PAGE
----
Not to long long ago, I read an article about the importance of constructing a good ending for a novel. On the surface, the concept seemed simple. After all, if you have a great plot you’ll have a great ending. Right? Wrong. And as I thought about it, I recalled a host of narratives from a variety of mediums; some ended well and others didn’t. Here are a few of them.
The Pledge (Good)
Written by Kimberly Derting, this is a novel whose ending was done right. The conflict is firmly concluded, all characters and their motivations are accounted for, and the only threads are simply to direct you to the next book in the series, hinting at what is coming next.
Darth Bane: Dynasty of Evil (Bad)
An anti-hero is always loved, even if they don’t get as much spotlight as their traditional counterparts. I love the Darth Bane trilogy. Not only is Bane a wickedly cool character who has his own rags to power narrative, but he’s an incredibly intelligent individual who founds The Rule of Two, the concept that leads to Palpatine and Order 66 thousands of years later. But as good as the trilogy was, it ended on a confusing note.
In the final battle between Bane and his apprentice Zannah to determine who will be the reigning Sith Lord, Bane attempts to possesses her body. It’s written with such skill that I was on the edge of my seat and–when the chapter ended with the winner unknown–I hastily turned to the final chapter to see who the victor was. Unfortunately, it was unclear. While Zannah says that it’s her, the POV makes note of a tremor in her hand, a tremor that only Bane had exhibited. So, who was who? The book never said.
I later read a posting from the author online stating that it was indeed Zannah and that she’d inherited the tremor from Bane. While I was happy for the clarification, it also irritated me. I shouldn’t have had to read the explanation online. It should’ve been in the book. Giving Zannah the tremor was unnecessary and detracted from what would’ve otherwise have been a perfect ending.
Dishonored contained one of the best narratives in a video game that I’ve seen in years, primarily because of how little there was. Much like The Pledge, Dishonored described just enough to imply without expressly stating things. Another similarity is the ending(s). Regardless of which you end up with, what happens to your protagonist is never left in doubt, nor what happens to the kingdom under its new Empress, leaving you with a strong sense of satisfaction.
Mass Effect 3 (Bad)
The Mass Effect Trilogy was known for player driven narrative where the choices that you made had a cumulative effect that added to the tension of an already exceptional plot. Unfortunately, the ending of Mass Effect 3–the original ending–fell flat for two reasons. The first was the three possible endings, each of which were essentially identical; defeat the Reapers, save the galaxy, and the main protagonist dies. For a trilogy that made its name on your choices having an impact–in addition to a plot line full of twists and turns–this ending felt like a gasp of air.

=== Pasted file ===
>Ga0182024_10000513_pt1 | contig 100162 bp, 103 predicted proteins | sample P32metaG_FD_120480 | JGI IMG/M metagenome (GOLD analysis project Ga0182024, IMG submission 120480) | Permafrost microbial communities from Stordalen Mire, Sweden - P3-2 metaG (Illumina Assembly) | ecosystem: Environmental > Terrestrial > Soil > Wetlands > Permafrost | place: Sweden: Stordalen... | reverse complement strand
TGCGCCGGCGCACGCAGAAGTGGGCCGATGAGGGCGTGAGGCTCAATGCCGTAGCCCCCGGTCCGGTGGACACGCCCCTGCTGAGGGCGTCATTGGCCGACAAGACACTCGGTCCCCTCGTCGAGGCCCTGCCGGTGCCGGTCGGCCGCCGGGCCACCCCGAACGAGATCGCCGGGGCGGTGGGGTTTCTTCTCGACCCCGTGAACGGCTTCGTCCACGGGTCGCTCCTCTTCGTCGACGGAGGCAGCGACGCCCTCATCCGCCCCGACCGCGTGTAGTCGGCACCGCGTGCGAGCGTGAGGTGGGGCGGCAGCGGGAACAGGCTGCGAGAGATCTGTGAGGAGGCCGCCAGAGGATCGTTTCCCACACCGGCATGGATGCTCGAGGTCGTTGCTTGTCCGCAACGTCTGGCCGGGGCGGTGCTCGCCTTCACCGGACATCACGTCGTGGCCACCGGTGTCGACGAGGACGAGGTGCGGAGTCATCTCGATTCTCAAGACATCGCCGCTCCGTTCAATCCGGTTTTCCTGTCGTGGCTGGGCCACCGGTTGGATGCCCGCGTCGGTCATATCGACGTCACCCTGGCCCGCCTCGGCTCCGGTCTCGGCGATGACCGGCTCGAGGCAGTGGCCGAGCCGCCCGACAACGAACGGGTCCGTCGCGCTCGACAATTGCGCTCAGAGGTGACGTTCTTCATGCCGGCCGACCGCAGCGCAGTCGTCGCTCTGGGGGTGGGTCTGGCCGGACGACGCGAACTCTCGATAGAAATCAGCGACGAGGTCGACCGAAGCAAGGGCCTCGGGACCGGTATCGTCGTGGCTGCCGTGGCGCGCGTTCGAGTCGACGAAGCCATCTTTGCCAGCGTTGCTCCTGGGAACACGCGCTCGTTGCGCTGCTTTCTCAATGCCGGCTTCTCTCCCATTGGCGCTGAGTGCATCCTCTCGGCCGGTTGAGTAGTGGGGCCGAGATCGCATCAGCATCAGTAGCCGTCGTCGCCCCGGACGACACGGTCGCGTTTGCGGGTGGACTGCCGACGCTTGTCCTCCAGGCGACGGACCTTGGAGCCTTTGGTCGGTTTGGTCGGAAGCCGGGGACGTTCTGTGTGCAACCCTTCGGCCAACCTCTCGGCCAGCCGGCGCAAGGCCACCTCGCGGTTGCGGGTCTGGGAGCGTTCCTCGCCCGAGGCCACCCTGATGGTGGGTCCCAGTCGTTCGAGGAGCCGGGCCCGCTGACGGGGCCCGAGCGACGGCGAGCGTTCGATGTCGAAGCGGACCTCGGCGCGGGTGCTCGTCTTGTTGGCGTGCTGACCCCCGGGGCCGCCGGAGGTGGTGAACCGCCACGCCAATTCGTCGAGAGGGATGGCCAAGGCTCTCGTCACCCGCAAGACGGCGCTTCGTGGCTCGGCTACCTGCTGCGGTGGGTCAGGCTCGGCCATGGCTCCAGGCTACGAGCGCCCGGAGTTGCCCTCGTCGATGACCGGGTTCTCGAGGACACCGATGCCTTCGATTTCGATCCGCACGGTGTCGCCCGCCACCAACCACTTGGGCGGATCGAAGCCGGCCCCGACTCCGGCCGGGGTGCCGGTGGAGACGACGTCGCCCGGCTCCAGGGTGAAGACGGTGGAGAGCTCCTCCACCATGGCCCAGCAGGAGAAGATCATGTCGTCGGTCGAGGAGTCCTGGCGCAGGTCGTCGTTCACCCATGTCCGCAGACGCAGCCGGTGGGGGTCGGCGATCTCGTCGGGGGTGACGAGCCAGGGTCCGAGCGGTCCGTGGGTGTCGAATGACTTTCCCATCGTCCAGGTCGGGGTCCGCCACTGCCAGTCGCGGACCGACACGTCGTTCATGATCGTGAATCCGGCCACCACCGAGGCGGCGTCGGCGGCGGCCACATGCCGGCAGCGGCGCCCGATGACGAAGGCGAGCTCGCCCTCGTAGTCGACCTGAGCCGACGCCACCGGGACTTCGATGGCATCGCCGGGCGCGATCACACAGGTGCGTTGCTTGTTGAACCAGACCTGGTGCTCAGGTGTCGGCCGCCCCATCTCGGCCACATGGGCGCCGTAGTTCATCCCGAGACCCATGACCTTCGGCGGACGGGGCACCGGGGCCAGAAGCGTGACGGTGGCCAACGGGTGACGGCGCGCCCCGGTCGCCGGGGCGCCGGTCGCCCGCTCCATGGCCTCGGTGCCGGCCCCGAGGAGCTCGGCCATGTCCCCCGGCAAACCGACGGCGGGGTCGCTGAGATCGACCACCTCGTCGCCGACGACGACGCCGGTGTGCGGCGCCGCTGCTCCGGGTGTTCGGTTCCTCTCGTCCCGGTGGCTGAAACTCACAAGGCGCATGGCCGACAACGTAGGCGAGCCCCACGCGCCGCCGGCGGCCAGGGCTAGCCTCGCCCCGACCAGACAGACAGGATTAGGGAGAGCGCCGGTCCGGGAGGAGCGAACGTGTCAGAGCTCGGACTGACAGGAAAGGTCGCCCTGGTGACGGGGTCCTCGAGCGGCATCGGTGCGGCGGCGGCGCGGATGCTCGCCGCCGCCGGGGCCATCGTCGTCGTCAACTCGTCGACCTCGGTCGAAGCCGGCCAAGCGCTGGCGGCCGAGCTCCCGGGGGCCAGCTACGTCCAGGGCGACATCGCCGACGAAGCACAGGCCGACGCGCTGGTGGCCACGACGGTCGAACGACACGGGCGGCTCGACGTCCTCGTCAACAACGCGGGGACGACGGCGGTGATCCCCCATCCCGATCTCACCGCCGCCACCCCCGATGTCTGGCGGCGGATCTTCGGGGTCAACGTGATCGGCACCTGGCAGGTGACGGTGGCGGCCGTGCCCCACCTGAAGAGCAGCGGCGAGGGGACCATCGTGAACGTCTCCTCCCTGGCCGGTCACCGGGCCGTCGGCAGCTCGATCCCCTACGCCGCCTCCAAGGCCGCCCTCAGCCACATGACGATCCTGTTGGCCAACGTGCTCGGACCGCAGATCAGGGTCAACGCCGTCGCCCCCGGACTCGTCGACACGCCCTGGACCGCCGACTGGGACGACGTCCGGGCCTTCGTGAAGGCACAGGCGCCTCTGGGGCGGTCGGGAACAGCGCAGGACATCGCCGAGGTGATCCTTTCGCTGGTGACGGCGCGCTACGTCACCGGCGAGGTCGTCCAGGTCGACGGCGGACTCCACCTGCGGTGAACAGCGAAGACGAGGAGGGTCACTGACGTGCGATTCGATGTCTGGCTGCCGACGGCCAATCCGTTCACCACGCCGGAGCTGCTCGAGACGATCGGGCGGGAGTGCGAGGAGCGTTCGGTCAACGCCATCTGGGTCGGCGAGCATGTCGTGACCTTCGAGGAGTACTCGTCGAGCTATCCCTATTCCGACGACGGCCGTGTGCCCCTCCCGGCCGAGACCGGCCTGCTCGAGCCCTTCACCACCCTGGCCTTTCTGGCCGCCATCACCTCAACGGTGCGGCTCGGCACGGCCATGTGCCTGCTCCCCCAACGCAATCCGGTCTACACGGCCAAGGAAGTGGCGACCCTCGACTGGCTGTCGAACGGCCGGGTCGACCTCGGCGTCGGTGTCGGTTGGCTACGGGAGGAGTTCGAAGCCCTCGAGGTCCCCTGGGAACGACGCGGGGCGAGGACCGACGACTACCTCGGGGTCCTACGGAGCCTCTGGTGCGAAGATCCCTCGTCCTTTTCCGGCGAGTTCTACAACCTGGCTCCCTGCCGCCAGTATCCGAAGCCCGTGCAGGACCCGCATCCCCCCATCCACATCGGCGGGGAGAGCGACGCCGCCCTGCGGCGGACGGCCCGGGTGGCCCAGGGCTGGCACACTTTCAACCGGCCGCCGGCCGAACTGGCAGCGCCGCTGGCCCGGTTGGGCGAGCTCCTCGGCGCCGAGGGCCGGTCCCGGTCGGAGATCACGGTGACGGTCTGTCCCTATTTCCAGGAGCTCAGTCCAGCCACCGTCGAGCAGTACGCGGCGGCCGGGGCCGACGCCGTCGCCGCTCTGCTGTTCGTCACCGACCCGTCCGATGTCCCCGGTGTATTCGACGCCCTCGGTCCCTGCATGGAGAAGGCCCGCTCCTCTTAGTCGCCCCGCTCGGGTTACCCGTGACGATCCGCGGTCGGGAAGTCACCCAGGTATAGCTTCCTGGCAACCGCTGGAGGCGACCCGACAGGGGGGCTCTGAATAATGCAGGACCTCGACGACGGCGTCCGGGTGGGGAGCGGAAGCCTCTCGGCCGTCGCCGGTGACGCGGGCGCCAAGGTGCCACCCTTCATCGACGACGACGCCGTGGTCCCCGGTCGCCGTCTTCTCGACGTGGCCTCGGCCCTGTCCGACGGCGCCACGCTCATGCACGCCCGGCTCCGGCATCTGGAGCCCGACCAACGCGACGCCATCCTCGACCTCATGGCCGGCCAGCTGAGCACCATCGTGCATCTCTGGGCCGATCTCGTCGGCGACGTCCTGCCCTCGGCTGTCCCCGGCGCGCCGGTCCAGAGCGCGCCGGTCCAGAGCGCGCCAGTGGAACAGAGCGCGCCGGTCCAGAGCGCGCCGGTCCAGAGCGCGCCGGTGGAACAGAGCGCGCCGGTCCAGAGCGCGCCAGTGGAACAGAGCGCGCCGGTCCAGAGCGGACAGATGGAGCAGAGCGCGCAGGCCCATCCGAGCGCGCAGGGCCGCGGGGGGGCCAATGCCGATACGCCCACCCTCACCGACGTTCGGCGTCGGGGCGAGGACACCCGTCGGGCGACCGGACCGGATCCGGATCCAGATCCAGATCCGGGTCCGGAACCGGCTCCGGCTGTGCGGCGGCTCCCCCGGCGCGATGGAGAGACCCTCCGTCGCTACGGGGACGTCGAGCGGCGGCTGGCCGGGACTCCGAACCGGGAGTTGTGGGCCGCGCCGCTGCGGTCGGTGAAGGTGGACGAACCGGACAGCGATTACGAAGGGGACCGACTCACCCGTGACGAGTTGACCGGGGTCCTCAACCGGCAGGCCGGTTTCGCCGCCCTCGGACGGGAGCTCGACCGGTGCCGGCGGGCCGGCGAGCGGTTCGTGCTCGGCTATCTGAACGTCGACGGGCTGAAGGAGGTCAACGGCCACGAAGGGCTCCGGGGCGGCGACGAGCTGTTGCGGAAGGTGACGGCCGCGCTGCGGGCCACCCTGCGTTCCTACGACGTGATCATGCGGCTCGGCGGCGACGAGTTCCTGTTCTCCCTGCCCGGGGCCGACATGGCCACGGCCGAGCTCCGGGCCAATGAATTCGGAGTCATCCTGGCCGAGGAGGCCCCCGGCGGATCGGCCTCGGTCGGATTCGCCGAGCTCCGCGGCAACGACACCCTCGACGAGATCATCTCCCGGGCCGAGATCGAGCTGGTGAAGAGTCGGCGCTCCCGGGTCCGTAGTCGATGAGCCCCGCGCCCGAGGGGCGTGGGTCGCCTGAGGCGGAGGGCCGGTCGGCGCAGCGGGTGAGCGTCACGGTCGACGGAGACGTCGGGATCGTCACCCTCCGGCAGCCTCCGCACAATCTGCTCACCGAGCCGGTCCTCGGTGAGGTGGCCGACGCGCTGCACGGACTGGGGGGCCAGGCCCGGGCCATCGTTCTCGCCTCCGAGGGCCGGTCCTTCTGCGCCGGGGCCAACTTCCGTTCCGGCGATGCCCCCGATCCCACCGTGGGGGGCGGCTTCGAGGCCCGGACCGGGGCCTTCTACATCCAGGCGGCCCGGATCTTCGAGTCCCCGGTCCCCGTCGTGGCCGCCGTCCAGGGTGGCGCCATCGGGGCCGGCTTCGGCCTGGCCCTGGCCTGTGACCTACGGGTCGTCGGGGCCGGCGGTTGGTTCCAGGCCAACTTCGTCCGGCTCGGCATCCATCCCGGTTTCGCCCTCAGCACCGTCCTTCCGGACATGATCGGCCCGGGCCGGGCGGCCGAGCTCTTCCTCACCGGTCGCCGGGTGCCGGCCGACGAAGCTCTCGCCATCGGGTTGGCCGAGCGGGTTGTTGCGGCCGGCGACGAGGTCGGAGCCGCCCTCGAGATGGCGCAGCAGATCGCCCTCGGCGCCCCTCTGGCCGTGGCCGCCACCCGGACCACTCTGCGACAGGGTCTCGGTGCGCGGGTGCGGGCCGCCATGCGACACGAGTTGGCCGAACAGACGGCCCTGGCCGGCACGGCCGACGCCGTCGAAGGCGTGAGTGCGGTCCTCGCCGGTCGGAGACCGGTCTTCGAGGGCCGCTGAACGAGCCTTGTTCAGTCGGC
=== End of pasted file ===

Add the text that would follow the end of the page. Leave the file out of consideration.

The second reason was a series of unexplained gaps that would never have made it past a book editor. In one of the last segments of the game your team is caught in an explosion. The protagonist wakes up–gravely injured–and staggers towards the goal point. But what of your teammates? They never say. At the end of the game is a secret cut scene in which your ship has crashed onto an unknown planet–without an explanation for why it was fleeing Earth–and your various allies walk out, including the ones who were with the Protagonist in the aforementioned explosion. There’s no sequence of events to explain their survival, how they got back to the ship, or why the ship had fled. It’s a giant blank that does nothing save to hammer home a lackluster ending.
The Legend of The Shadowless Sword (Good)
Shadowless Sword is one of the best tragic hero stories I’ve seen since Anakin Skywalker’s character arc. The main protagonist–broken by tragic events and living in exile–is rescued from assassins by a heroine who’s to bring him back to his homeland to be the king the country needs. The protagonist slowly begins to change, and in the end becomes that very person, only to lose the one who helped him get there.
This is shown in the final scene when the protagonist gives a monologue just before they engage in a battle to retake the capital. This gives way to a brief hysterical account–as the movie is based on actual events–that summarizes the ending nicely, wrapping up the entire plot.
The House of Flying Daggers (Bad)
Flying Daggers has many similarities to Shadowless Sword, but does them all wrong. A tepid plot line quickly grows cold and uninteresting. Not only does the main female protagonist die–for no discernible reason–but the movie ends as soldiers of the corrupt empire sneak up to the HQ of the House of Flying Daggers. A battle is obviously imminent, but we never get to see it, nor the outcome. The movie simply ends, leaving you with a dissatisfactory ending that is identical to the movies poorly rendered plot.
Good endings aren’t the sole province of books, but regardless of their medium, they must contain three things; resolution, satisfaction, and finality.